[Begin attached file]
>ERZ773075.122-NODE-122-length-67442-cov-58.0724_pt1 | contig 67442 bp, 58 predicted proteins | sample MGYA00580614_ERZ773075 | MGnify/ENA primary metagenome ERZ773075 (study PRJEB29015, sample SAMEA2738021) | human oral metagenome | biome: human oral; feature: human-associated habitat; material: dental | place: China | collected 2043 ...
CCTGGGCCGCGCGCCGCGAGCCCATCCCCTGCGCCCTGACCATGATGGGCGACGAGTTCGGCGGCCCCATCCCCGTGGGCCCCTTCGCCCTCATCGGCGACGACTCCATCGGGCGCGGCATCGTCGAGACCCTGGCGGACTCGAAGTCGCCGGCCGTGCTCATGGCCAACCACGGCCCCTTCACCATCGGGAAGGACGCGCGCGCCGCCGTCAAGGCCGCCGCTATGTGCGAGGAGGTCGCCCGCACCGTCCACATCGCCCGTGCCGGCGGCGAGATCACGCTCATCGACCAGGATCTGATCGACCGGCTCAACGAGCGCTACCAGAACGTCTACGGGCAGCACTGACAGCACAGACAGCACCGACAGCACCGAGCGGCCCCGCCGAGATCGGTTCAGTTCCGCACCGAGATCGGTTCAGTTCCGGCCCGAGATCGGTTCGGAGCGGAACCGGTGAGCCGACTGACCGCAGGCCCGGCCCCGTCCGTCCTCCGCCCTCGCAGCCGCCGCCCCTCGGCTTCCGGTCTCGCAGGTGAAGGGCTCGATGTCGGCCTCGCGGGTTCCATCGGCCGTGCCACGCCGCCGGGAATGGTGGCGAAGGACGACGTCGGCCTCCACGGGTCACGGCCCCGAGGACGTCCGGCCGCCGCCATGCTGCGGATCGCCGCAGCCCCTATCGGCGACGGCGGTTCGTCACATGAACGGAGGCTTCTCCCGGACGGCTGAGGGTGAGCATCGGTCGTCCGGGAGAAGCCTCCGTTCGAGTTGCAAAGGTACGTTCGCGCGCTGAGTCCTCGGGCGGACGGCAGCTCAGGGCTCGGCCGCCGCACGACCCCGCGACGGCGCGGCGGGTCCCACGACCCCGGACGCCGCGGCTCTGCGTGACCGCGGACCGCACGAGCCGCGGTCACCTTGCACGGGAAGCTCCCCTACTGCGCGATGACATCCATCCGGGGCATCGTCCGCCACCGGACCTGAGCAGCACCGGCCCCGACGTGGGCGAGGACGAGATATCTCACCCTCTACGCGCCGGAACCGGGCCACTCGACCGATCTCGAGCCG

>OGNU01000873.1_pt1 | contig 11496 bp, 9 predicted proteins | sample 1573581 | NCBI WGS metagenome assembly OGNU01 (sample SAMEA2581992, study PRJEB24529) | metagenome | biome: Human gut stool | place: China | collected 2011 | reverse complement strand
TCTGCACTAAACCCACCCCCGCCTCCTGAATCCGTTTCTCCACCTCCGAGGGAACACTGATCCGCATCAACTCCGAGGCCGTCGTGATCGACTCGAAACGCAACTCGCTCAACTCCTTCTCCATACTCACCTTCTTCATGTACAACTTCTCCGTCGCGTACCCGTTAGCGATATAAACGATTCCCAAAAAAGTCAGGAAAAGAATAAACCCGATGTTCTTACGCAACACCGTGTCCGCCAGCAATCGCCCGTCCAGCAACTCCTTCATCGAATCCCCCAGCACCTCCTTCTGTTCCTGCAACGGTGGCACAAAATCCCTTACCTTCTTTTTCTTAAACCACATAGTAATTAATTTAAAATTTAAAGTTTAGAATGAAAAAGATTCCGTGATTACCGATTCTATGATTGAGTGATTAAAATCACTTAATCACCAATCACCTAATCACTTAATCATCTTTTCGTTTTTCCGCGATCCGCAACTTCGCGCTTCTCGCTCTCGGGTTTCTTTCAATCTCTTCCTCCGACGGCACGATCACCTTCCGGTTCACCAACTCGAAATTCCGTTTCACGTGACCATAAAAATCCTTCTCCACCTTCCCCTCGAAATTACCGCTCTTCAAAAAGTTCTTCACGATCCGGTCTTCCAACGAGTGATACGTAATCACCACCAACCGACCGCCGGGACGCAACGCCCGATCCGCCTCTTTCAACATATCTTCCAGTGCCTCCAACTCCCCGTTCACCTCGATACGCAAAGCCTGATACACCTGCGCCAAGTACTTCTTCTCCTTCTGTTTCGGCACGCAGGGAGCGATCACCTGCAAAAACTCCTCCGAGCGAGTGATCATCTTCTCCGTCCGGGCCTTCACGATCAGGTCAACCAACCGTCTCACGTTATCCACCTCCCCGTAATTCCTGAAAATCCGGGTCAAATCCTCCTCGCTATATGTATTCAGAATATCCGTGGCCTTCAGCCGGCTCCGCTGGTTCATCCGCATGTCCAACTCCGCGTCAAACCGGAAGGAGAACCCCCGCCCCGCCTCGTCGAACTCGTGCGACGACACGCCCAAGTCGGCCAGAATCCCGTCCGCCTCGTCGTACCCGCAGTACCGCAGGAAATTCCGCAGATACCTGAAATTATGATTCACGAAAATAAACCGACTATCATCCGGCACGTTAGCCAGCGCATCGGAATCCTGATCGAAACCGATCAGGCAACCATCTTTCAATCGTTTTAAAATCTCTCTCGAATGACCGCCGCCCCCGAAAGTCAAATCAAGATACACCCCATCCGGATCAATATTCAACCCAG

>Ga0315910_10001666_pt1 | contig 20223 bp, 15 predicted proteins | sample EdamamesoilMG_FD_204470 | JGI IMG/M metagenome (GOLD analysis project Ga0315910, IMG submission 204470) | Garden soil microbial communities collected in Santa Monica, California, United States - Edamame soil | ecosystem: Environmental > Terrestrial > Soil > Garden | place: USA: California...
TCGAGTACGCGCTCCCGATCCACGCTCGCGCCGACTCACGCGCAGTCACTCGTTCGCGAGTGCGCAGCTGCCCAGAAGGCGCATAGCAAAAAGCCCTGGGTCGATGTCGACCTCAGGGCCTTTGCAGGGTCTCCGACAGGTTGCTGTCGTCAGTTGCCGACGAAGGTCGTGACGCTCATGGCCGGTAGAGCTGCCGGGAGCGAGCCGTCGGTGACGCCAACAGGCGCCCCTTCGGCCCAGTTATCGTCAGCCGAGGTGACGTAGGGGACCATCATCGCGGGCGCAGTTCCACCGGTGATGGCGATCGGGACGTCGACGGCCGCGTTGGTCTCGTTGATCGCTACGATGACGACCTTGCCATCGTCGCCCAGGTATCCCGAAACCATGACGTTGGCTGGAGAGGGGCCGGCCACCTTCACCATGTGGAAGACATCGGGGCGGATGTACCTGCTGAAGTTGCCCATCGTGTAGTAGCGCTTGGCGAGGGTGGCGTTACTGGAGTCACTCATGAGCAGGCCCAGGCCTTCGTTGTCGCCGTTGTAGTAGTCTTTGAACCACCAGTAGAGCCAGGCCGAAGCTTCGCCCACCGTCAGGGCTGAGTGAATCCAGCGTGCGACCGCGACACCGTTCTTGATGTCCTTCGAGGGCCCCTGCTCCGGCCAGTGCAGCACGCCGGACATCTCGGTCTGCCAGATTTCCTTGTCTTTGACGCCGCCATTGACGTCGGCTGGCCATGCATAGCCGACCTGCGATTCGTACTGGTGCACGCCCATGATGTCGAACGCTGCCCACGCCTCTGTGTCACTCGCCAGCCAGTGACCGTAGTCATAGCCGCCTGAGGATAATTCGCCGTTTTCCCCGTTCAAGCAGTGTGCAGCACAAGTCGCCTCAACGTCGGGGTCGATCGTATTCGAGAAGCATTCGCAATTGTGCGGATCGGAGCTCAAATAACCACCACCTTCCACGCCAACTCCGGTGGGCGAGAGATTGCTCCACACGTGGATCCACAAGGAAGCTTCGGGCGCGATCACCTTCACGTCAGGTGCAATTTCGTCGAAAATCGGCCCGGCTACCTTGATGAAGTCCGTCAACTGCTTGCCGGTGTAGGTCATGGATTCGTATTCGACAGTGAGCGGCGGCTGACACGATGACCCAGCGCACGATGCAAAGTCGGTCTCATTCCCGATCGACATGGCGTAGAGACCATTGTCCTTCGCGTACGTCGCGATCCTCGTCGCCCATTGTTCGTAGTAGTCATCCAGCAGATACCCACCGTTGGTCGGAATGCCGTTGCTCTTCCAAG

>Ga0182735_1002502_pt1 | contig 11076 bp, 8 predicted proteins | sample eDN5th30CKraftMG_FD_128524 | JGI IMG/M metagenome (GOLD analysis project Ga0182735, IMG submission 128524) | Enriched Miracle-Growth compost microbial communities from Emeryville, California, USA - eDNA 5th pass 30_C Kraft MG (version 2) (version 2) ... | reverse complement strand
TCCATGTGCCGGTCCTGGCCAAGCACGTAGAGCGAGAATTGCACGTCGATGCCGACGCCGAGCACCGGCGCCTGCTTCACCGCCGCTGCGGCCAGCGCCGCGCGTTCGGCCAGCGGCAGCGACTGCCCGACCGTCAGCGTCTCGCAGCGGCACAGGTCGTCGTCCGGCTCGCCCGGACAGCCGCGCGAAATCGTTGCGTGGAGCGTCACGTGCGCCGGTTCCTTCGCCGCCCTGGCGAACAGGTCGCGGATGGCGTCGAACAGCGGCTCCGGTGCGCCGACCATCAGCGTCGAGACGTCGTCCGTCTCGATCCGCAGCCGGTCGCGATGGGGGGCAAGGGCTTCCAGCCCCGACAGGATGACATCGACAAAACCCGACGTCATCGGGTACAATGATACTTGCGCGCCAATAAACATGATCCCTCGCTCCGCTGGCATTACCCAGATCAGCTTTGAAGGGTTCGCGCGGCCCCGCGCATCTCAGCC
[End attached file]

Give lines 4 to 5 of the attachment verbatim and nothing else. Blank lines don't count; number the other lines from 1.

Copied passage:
TCTGCACTAAACCCACCCCCGCCTCCTGAATCCGTTTCTCCACCTCCGAGGGAACACTGATCCGCATCAACTCCGAGGCCGTCGTGATCGACTCGAAACGCAACTCGCTCAACTCCTTCTCCATACTCACCTTCTTCATGTACAACTTCTCCGTCGCGTACCCGTTAGCGATATAAACGATTCCCAAAAAAGTCAGGAAAAGAATAAACCCGATGTTCTTACGCAACACCGTGTCCGCCAGCAATCGCCCGTCCAGCAACTCCTTCATCGAATCCCCCAGCACCTCCTTCTGTTCCTGCAACGGTGGCACAAAATCCCTTACCTTCTTTTTCTTAAACCACATAGTAATTAATTTAAAATTTAAAGTTTAGAATGAAAAAGATTCCGTGATTACCGATTCTATGATTGAGTGATTAAAATCACTTAATCACCAATCACCTAATCACTTAATCATCTTTTCGTTTTTCCGCGATCCGCAACTTCGCGCTTCTCGCTCTCGGGTTTCTTTCAATCTCTTCCTCCGACGGCACGATCACCTTCCGGTTCACCAACTCGAAATTCCGTTTCACGTGACCATAAAAATCCTTCTCCACCTTCCCCTCGAAATTACCGCTCTTCAAAAAGTTCTTCACGATCCGGTCTTCCAACGAGTGATACGTAATCACCACCAACCGACCGCCGGGACGCAACGCCCGATCCGCCTCTTTCAACATATCTTCCAGTGCCTCCAACTCCCCGTTCACCTCGATACGCAAAGCCTGATACACCTGCGCCAAGTACTTCTTCTCCTTCTGTTTCGGCACGCAGGGAGCGATCACCTGCAAAAACTCCTCCGAGCGAGTGATCATCTTCTCCGTCCGGGCCTTCACGATCAGGTCAACCAACCGTCTCACGTTATCCACCTCCCCGTAATTCCTGAAAATCCGGGTCAAATCCTCCTCGCTATATGTATTCAGAATATCCGTGGCCTTCAGCCGGCTCCGCTGGTTCATCCGCATGTCCAACTCCGCGTCAAACCGGAAGGAGAACCCCCGCCCCGCCTCGTCGAACTCGTGCGACGACACGCCCAAGTCGGCCAGAATCCCGTCCGCCTCGTCGTACCCGCAGTACCGCAGGAAATTCCGCAGATACCTGAAATTATGATTCACGAAAATAAACCGACTATCATCCGGCACGTTAGCCAGCGCATCGGAATCCTGATCGAAACCGATCAGGCAACCATCTTTCAATCGTTTTAAAATCTCTCTCGAATGACCGCCGCCCCCGAAAGTCAAATCAAGATACACCCCATCCGGATCAATATTCAACCCAG

>Ga0315910_10001666_pt1 | contig 20223 bp, 15 predicted proteins | sample EdamamesoilMG_FD_204470 | JGI IMG/M metagenome (GOLD analysis project Ga0315910, IMG submission 204470) | Garden soil microbial communities collected in Santa Monica, California, United States - Edamame soil | ecosystem: Environmental > Terrestrial > Soil > Garden | place: USA: California...